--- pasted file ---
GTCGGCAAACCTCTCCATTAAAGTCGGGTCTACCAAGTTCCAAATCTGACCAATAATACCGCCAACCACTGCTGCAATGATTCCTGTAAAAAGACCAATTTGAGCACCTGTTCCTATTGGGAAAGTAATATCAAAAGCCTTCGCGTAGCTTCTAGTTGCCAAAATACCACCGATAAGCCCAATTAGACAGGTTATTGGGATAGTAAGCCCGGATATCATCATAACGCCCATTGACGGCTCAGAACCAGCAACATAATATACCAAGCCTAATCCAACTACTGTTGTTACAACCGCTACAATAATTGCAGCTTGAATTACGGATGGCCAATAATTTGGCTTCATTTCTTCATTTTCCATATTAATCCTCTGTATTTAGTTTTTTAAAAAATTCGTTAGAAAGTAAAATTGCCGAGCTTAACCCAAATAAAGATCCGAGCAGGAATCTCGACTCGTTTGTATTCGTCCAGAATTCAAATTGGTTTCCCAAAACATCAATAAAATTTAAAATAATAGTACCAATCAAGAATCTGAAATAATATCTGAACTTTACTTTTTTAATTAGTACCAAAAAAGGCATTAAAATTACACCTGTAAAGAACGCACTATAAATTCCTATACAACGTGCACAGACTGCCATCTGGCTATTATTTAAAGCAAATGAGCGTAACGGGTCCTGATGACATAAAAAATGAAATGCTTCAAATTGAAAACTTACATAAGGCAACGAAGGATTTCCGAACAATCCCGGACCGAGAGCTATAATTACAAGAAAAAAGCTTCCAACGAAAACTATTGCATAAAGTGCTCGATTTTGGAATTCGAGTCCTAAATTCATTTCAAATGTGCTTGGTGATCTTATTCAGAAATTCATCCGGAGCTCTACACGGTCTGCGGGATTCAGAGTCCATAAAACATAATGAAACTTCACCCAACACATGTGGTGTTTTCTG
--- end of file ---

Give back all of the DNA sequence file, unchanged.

GTCGGCAAACCTCTCCATTAAAGTCGGGTCTACCAAGTTCCAAATCTGACCAATAATACCGCCAACCACTGCTGCAATGATTCCTGTAAAAAGACCAATTTGAGCACCTGTTCCTATTGGGAAAGTAATATCAAAAGCCTTCGCGTAGCTTCTAGTTGCCAAAATACCACCGATAAGCCCAATTAGACAGGTTATTGGGATAGTAAGCCCGGATATCATCATAACGCCCATTGACGGCTCAGAACCAGCAACATAATATACCAAGCCTAATCCAACTACTGTTGTTACAACCGCTACAATAATTGCAGCTTGAATTACGGATGGCCAATAATTTGGCTTCATTTCTTCATTTTCCATATTAATCCTCTGTATTTAGTTTTTTAAAAAATTCGTTAGAAAGTAAAATTGCCGAGCTTAACCCAAATAAAGATCCGAGCAGGAATCTCGACTCGTTTGTATTCGTCCAGAATTCAAATTGGTTTCCCAAAACATCAATAAAATTTAAAATAATAGTACCAATCAAGAATCTGAAATAATATCTGAACTTTACTTTTTTAATTAGTACCAAAAAAGGCATTAAAATTACACCTGTAAAGAACGCACTATAAATTCCTATACAACGTGCACAGACTGCCATCTGGCTATTATTTAAAGCAAATGAGCGTAACGGGTCCTGATGACATAAAAAATGAAATGCTTCAAATTGAAAACTTACATAAGGCAACGAAGGATTTCCGAACAATCCCGGACCGAGAGCTATAATTACAAGAAAAAAGCTTCCAACGAAAACTATTGCATAAAGTGCTCGATTTTGGAATTCGAGTCCTAAATTCATTTCAAATGTGCTTGGTGATCTTATTCAGAAATTCATCCGGAGCTCTACACGGTCTGCGGGATTCAGAGTCCATAAAACATAATGAAACTTCACCCAACACATGTGGTGTTTTCTG